I would like to tell you about my favourite (I have lots of favourites!) foliage plant Cardoon or Cynara cardunculus. Doesn’t this look lovely and summery? The picture was taken on February 1st during all the cold weather we were having. The leaves seems to be unaffected by all the weather that an English winter can through at it. The leaves are really big 3 to 4 feet long and a foot or more wide and deeply divided, with a lovely silver sheen.
This plant can grow tall, I mean tall. During the summer this gets to at least 6 feet and has thistle like flowers on. I don’t have any really nice pictures of the flower heads, I am not tall enough! The above picture was taken in August. The downside is that when the stems shoot upwards, there are less lower leaves sometimes I put some annuals around the base but a bit of bare soil in the summer isn’t a problem.
Cynara cardunculus are edible, the stems are eaten. I think these are grown like celery, earthed up to blanch the stems. I have never tried this as I grow cardoon as a ornamental though the first time I saw this plant was in a large walled vegetable garden attached to a historic property. As I know you live in a very different climate, from you, so I look this up in my favourite American gardeners guru’s book (Foliage: Astonishing Color and Texture Beyond Flowers by Nancy J. Ondra). Nan recommend cardoon for zones 6 or 7-10, she also warns that it self-sows prolifically and can be come invasive in some areas. It has never self sown for me, I wouldn’t mind a few seedlings but I have seen packets of seed for sale. In colder climates cardoons can be grown as an annual, which would give you lovely leaves in summer but for me the attraction of this plant is the leaves in winter.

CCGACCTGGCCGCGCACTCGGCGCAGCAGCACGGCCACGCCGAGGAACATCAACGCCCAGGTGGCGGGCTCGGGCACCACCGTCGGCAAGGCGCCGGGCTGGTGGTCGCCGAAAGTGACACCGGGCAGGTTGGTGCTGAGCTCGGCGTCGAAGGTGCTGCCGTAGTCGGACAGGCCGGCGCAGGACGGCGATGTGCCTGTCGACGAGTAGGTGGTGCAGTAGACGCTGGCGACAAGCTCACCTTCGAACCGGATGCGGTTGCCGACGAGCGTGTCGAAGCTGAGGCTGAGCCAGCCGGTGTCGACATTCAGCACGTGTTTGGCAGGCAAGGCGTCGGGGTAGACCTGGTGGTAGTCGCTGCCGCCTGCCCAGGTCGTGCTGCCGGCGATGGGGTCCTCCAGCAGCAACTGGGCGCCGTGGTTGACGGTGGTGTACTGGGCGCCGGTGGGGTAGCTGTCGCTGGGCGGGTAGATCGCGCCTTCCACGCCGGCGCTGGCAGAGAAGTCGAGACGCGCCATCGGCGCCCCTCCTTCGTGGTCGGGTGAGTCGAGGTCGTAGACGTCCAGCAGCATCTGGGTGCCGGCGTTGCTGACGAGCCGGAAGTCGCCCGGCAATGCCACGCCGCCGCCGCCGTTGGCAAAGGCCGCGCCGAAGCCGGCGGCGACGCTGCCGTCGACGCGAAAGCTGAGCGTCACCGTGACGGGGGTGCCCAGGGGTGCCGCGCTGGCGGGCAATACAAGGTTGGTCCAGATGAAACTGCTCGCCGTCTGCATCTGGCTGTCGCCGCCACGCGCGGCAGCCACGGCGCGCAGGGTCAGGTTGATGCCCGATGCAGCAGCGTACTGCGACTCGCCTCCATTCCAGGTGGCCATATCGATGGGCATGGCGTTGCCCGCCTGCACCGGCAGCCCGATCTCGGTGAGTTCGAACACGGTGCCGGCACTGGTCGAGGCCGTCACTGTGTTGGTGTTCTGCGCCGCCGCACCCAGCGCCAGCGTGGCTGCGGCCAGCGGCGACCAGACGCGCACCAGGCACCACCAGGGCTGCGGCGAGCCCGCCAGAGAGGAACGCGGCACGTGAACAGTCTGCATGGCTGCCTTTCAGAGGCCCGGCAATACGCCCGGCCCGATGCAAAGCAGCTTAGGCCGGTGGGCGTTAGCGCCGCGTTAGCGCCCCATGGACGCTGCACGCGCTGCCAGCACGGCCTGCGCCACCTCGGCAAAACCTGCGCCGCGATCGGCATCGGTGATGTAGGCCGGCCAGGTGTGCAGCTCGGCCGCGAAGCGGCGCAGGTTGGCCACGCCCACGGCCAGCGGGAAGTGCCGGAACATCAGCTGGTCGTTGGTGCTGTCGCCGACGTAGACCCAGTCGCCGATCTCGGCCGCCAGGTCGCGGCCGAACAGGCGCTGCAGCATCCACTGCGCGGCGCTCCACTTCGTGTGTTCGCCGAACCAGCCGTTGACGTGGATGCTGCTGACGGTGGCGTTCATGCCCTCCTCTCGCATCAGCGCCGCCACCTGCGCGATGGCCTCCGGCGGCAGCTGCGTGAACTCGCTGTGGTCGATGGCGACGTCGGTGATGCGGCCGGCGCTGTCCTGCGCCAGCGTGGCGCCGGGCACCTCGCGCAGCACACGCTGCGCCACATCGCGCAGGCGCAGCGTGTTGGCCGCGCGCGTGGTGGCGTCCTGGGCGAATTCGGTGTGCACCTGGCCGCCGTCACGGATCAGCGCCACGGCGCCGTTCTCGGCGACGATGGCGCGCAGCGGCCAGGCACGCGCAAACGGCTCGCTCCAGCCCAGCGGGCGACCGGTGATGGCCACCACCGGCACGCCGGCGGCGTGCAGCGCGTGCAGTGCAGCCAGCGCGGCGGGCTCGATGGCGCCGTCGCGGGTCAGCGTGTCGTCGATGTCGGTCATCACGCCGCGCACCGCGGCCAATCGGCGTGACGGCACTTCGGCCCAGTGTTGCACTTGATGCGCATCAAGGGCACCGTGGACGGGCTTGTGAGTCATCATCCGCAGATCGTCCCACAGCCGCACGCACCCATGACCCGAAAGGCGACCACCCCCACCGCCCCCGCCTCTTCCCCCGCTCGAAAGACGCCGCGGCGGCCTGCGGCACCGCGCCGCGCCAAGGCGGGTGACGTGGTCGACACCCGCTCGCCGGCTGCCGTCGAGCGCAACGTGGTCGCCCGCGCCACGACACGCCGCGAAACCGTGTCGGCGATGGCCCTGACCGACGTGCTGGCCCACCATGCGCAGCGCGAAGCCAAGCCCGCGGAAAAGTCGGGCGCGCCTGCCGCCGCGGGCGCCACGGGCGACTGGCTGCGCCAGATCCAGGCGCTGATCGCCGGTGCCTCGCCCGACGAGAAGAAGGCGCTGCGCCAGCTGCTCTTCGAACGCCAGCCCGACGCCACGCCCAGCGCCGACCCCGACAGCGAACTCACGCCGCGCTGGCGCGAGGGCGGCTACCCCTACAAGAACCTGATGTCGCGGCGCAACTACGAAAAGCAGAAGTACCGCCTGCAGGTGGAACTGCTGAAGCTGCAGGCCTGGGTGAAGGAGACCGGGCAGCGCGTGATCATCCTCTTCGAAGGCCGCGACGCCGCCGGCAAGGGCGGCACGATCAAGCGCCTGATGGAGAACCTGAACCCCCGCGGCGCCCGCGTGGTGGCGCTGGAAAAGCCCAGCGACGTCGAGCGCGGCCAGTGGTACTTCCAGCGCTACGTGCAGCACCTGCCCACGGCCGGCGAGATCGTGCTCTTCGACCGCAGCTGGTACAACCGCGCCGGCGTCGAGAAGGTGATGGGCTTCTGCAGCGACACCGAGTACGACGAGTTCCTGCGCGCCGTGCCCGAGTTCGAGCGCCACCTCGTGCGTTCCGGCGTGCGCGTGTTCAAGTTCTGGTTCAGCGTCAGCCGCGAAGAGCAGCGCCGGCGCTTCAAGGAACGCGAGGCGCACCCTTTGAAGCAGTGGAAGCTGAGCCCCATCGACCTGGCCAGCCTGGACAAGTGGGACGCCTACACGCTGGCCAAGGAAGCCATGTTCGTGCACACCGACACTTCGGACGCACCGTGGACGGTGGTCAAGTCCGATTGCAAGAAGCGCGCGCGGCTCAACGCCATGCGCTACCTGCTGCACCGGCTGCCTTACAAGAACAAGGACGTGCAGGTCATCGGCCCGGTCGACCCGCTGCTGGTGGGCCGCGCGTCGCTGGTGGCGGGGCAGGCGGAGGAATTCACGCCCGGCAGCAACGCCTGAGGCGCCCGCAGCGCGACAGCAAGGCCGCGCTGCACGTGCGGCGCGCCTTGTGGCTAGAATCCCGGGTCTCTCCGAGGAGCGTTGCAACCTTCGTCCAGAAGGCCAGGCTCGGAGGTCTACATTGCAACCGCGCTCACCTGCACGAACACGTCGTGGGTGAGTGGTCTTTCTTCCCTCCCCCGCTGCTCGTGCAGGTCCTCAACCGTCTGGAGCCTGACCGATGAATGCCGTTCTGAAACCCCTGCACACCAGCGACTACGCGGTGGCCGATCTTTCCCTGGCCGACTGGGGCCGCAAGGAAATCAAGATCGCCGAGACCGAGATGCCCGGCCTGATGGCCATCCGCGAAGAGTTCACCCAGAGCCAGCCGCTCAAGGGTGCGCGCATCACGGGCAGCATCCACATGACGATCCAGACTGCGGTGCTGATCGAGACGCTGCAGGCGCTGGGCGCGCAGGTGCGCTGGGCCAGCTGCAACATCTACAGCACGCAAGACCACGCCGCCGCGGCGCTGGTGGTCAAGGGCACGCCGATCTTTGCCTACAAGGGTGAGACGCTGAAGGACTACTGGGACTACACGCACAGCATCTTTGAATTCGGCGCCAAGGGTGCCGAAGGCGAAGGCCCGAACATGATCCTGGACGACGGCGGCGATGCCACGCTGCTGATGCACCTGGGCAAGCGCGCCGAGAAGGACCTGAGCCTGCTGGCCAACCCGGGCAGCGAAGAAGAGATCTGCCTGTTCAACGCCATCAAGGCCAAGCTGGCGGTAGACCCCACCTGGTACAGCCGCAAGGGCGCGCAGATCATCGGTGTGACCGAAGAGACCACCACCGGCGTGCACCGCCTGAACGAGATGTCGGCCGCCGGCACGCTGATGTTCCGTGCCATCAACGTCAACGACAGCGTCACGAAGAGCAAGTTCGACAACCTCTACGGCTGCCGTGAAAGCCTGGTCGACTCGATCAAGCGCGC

This was taken on 1st February, please excuse the rest of the untidy garden, and shows the beauty of these plants. I will cut off some of the lower leaves that are trailing on the ground. Then in about June they will start to grown the flower stems, some I will cut off to encourage more leaves. Once the it has flowered in July/August the plant will start to grow new leaves.
For me this is a plant for all seasons, we really can’t ask for more!
Best wishes Sylvia